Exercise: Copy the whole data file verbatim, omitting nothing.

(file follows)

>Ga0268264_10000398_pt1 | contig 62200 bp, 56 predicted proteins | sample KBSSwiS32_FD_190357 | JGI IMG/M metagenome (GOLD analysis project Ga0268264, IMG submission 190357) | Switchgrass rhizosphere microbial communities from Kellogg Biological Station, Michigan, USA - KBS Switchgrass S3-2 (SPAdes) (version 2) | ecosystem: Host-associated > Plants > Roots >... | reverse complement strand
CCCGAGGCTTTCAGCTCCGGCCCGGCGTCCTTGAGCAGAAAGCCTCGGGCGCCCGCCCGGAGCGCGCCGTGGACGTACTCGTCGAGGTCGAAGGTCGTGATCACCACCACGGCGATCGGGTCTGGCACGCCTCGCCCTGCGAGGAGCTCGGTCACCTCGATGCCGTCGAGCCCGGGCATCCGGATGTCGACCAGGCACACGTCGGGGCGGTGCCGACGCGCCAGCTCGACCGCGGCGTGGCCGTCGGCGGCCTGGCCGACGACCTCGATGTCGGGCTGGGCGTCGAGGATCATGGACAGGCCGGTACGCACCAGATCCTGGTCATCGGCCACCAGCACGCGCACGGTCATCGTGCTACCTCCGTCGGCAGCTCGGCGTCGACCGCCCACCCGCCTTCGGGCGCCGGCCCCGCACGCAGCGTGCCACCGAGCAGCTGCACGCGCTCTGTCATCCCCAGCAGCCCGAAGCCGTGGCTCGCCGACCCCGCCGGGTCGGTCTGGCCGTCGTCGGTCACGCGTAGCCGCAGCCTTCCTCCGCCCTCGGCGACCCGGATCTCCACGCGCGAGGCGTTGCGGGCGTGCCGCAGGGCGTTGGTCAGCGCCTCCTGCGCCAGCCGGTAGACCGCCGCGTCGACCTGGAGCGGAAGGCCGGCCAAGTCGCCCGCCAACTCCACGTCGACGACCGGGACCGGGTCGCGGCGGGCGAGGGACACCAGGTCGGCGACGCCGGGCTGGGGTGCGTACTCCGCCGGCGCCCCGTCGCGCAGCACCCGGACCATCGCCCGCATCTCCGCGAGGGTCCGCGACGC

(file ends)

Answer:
>Ga0268264_10000398_pt1 | contig 62200 bp, 56 predicted proteins | sample KBSSwiS32_FD_190357 | JGI IMG/M metagenome (GOLD analysis project Ga0268264, IMG submission 190357) | Switchgrass rhizosphere microbial communities from Kellogg Biological Station, Michigan, USA - KBS Switchgrass S3-2 (SPAdes) (version 2) | ecosystem: Host-associated > Plants > Roots >... | reverse complement strand
CCCGAGGCTTTCAGCTCCGGCCCGGCGTCCTTGAGCAGAAAGCCTCGGGCGCCCGCCCGGAGCGCGCCGTGGACGTACTCGTCGAGGTCGAAGGTCGTGATCACCACCACGGCGATCGGGTCTGGCACGCCTCGCCCTGCGAGGAGCTCGGTCACCTCGATGCCGTCGAGCCCGGGCATCCGGATGTCGACCAGGCACACGTCGGGGCGGTGCCGACGCGCCAGCTCGACCGCGGCGTGGCCGTCGGCGGCCTGGCCGACGACCTCGATGTCGGGCTGGGCGTCGAGGATCATGGACAGGCCGGTACGCACCAGATCCTGGTCATCGGCCACCAGCACGCGCACGGTCATCGTGCTACCTCCGTCGGCAGCTCGGCGTCGACCGCCCACCCGCCTTCGGGCGCCGGCCCCGCACGCAGCGTGCCACCGAGCAGCTGCACGCGCTCTGTCATCCCCAGCAGCCCGAAGCCGTGGCTCGCCGACCCCGCCGGGTCGGTCTGGCCGTCGTCGGTCACGCGTAGCCGCAGCCTTCCTCCGCCCTCGGCGACCCGGATCTCCACGCGCGAGGCGTTGCGGGCGTGCCGCAGGGCGTTGGTCAGCGCCTCCTGCGCCAGCCGGTAGACCGCCGCGTCGACCTGGAGCGGAAGGCCGGCCAAGTCGCCCGCCAACTCCACGTCGACGACCGGGACCGGGTCGCGGCGGGCGAGGGACACCAGGTCGGCGACGCCGGGCTGGGGTGCGTACTCCGCCGGCGCCCCGTCGCGCAGCACCCGGACCATCGCCCGCATCTCCGCGAGGGTCCGCGACGC